Matt Williams: I am prepared to give Andy Farrell time but the early signs are not positive
If Ireland perform at the same level as last week, the Welsh will return to Cardiff with a winning bonus point
Three months after departing, Joe Schmidt is receiving an unjustifiable amount of blame for the state of the Irish national team.
Andy Farrell and his players have to stop playing the blame game and start taking personal responsibility for the team’s performances. If they did not have the courage to face Joe with their concerns when he was their coach, then they should not take the coward’s path and attack him when he cannot defend himself.
Former coaches are a soft target. Believe me I know.
If Farrell and the players want to dwell on the past year, then they should remember that as the Irish defensive coach, Farrell and these players were responsible for England, Wales, New Zealand and Japan running in substantial scores.
It is time for these players and the coaches to start looking in the mirror.
The soft skills of team announcements on Tuesdays and playing music at training will not fix this team’s problems. Hard-nosed leadership, tactical knowledge and technical decisions are required.
After an ordinary performance against Scotland, the Irish coaches all raised their sad little faces and said “we have only had a few weeks with the team”. Implying, “please, please please, don’t hold us accountable for the team’s performance.”
Compare the Irish coaches attitude to that of the new French coach Fabien Galthié.
Galthié has acted with bold leadership, selecting new players, recruiting new coaches, appointed a new captain and introduced new tactics.
The French performance against England was courageous and inspiring.
Galthié has had less time with his young, French team than Farrell has had with his established Irish players.
Compared to the French, the position of Farrell, his coaches and the Irish players, lacks credibility.
I am prepared to give Andy Farrell time but the early signs are not positive. He has never been a head coach before and it shows. Rule number one, when at a press conference, know the names of your players.
Farrell must show us he can solve the underlying cause of Ireland’s year-long malaise. That is the alarming lack of aggression displayed by this group of Irish players. Since England defeated them at the Aviva last year, Ireland have not performed with passionate aggression.
Farrell’s primary task is to reignite that aggression. Playing DJ at training won’t do it.
A lack of aggression is often evidence of players possessing a feeling of “entitlement” to the jersey. A right to be selected rather than earning the selection. It is becoming clear to me that many in this Irish team are in a comfort zone. Despite playing exceptionally poorly for a year, the core of the team continues to be selected.
Against the Scots, Farrell demanded a return to “old school” forward dominance. He did not get it. The reality was his team were bullied.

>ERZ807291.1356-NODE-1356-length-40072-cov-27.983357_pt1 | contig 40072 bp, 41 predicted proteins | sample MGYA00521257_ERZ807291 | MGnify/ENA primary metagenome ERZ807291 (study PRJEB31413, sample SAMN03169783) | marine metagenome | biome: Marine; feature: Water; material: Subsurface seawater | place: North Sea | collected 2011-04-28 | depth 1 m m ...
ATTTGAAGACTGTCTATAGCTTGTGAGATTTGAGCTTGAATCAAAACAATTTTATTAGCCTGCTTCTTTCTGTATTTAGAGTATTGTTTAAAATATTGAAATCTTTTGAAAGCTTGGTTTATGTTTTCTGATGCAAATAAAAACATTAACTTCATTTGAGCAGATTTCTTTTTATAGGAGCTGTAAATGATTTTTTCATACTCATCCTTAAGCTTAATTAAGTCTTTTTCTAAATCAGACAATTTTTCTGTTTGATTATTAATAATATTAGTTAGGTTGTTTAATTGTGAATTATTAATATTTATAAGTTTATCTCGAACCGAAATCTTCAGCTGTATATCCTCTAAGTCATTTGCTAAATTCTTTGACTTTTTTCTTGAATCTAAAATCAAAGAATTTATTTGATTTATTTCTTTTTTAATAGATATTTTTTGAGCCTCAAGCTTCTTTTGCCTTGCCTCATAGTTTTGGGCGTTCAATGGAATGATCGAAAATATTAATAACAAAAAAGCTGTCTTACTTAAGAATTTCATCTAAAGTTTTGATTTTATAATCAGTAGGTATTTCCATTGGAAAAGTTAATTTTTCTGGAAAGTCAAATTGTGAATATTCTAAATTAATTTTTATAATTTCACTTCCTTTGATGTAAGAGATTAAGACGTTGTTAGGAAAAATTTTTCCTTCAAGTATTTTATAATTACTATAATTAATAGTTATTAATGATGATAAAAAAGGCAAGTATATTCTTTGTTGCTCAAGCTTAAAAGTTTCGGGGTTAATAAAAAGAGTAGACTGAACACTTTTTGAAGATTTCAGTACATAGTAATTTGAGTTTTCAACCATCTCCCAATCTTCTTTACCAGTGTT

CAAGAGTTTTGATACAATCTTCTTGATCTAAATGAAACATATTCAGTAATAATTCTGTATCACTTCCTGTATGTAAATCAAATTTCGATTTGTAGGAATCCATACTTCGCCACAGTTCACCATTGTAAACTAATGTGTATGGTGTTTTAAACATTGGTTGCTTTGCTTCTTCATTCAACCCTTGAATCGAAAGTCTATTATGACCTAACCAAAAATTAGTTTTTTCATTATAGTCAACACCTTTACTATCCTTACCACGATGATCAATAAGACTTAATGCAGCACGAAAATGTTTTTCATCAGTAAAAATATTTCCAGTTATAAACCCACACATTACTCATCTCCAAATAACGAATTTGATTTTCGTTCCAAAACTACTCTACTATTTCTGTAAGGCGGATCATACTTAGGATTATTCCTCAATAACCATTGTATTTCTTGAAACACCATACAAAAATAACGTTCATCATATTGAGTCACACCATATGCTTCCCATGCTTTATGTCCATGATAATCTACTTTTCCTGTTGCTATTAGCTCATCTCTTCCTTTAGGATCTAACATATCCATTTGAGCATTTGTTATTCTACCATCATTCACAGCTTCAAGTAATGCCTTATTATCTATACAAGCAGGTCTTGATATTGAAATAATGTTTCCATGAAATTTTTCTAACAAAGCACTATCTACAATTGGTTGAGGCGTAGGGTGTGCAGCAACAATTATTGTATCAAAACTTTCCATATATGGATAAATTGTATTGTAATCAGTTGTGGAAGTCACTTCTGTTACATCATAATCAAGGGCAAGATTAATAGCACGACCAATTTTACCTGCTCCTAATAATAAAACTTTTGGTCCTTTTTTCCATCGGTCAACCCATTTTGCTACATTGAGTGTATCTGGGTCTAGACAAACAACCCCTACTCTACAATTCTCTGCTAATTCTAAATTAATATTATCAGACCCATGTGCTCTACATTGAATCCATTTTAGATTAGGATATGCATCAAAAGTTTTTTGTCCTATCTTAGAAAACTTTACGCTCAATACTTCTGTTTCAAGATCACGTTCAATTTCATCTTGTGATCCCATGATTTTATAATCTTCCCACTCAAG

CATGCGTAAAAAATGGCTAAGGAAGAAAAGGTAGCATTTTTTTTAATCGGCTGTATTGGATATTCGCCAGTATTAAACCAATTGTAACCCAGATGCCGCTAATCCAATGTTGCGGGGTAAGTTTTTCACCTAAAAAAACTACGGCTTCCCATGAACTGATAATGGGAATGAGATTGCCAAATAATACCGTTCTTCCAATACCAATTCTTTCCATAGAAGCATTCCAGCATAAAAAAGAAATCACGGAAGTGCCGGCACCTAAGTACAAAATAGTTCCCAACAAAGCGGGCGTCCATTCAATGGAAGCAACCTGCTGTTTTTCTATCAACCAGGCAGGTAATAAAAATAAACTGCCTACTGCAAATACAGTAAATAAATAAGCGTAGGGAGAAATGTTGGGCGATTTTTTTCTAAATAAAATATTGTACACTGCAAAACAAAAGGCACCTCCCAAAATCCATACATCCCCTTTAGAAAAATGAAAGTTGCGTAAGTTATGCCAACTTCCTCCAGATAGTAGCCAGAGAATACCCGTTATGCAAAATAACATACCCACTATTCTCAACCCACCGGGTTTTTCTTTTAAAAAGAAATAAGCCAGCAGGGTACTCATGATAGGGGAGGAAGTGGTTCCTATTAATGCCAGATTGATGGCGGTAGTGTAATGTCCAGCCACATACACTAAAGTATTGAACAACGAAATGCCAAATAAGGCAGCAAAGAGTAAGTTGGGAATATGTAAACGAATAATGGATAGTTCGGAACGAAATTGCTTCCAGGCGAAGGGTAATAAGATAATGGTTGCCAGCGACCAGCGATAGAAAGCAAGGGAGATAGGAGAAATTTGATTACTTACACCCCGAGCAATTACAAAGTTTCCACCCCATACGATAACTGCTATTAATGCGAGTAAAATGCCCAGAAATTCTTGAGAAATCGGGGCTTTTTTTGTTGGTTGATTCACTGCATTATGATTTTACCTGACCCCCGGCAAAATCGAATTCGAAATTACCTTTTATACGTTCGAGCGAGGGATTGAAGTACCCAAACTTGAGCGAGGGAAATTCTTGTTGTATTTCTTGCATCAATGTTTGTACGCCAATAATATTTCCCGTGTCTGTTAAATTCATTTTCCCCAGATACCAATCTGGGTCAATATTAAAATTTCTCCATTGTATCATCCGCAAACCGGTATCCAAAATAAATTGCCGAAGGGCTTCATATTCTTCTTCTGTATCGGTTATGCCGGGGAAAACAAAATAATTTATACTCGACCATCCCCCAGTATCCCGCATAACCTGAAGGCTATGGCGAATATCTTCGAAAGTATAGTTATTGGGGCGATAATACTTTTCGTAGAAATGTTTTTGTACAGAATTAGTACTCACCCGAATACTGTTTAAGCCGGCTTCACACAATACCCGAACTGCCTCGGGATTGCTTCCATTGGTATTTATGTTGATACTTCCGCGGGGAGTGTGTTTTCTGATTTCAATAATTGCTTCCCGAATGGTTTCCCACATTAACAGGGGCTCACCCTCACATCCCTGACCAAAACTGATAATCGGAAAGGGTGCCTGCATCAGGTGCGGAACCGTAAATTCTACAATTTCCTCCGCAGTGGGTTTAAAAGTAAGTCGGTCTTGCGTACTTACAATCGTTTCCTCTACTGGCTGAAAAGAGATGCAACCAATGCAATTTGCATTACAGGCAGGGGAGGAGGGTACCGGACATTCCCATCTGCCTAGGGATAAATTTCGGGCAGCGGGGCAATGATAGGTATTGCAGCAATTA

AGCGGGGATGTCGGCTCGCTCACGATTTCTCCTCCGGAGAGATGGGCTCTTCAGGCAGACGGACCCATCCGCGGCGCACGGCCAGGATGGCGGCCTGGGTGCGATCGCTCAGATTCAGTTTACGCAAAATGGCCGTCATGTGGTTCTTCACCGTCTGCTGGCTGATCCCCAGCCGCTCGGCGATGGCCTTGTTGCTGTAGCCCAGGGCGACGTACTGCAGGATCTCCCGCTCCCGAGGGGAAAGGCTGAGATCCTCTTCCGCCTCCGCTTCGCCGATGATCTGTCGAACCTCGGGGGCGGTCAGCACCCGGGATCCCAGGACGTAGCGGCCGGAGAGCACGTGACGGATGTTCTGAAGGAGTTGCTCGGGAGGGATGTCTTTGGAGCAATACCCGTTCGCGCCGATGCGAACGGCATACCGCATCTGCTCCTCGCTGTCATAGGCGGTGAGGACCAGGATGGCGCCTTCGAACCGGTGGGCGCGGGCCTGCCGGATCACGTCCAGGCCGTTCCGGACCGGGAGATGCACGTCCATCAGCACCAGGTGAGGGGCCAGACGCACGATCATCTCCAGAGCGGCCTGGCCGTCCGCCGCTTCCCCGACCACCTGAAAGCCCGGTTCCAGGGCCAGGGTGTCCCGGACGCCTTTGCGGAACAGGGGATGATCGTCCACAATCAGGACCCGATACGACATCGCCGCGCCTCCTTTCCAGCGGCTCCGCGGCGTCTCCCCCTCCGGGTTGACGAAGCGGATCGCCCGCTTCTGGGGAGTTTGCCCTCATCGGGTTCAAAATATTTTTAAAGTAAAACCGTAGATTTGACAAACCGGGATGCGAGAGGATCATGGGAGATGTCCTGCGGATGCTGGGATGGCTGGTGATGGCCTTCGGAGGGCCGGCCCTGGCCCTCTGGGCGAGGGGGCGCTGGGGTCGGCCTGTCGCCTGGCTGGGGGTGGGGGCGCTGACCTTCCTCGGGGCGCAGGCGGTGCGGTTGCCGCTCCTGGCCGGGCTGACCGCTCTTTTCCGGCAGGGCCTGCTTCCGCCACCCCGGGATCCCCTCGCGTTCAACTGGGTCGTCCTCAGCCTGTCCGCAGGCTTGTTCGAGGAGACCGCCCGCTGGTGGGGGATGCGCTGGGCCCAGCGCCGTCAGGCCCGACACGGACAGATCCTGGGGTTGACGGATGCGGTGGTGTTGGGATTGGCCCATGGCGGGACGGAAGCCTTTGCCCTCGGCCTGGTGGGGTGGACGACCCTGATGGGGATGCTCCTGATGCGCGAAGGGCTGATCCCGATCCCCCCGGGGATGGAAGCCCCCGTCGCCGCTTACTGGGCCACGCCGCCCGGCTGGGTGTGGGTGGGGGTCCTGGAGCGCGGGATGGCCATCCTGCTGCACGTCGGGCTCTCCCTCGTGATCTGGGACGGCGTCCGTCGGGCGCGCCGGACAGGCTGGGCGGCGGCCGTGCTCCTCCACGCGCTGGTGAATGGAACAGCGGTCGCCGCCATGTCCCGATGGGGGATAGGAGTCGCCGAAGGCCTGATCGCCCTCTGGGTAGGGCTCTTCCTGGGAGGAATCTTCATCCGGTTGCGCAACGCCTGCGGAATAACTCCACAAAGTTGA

The honeymoon is over and the time for excuses is over. Wales are here and they are good. If the Irish players don’t perform against Wales, then new motivated, aggressive players are required.
Here is what Andy Farrell and his players need to fix to win this week.
From kicks Jordan Larmour ran the ball. That is not counterattack. Ireland’s wingers were lazy and did not get back to assist their fullback. The back three must work as a unit in counterattack.
If Ireland counterattack more effectively, it will speed up the rucks and reduce the mind-numbing, stupefying, number of box kicks from Conor Murray. What a blight these are on our game.
Against Scotland we witnessed an offensive system that requires two high-quality passing backs. Without Joey Carbery in the team, Ireland possess only one quality passer in Johnny Sexton. Ireland’s passing interchanges must improve.
The Ireland scrum coach John Fogarty is a great guy. I like and respect him, but the performance of Ireland’s scrum last week was the worst I have seen in many years. Zander Fagerson, the Scottish tighthead, gave Cian Healy a very hard time. If that happens against Wales, Ireland will be defeated.
Last week there was zero quality backline attack from set play. Mike Catt can’t blame Joe Schmidt for that. Ireland must produce creative backline attacking plays from scrums and lineouts.
The Irish defensive system was narrow and left a lot of space in the wide channels. The Scots got around Ireland several times. Only an Andrew Conway intercept and Stuart Hogg “showboating” and dropping the ball over the try line, saved Ireland.
Ireland’s defensive line speed, lacked aggression. In the last Scottish attack of the day, the Scots carried the ball 65 metres, because the Irish defenders did not go forward with aggression. Only CJ Stander’s heroics, in sticking his head into a very dark place and winning a penalty, halted the Scottish attack.
A powerful Welsh team, with no fear of playing in Dublin, will run on to the Aviva on Saturday. Ireland’s home record of one defeat in five years will be under dire attack. If Ireland perform at the same level as last week, the Welsh will return to Cardiff with a winning bonus point.
The Irish players and coaches need to cop on.
There are no more excuses. Ignite the passion to perform with superior aggression, or be replaced.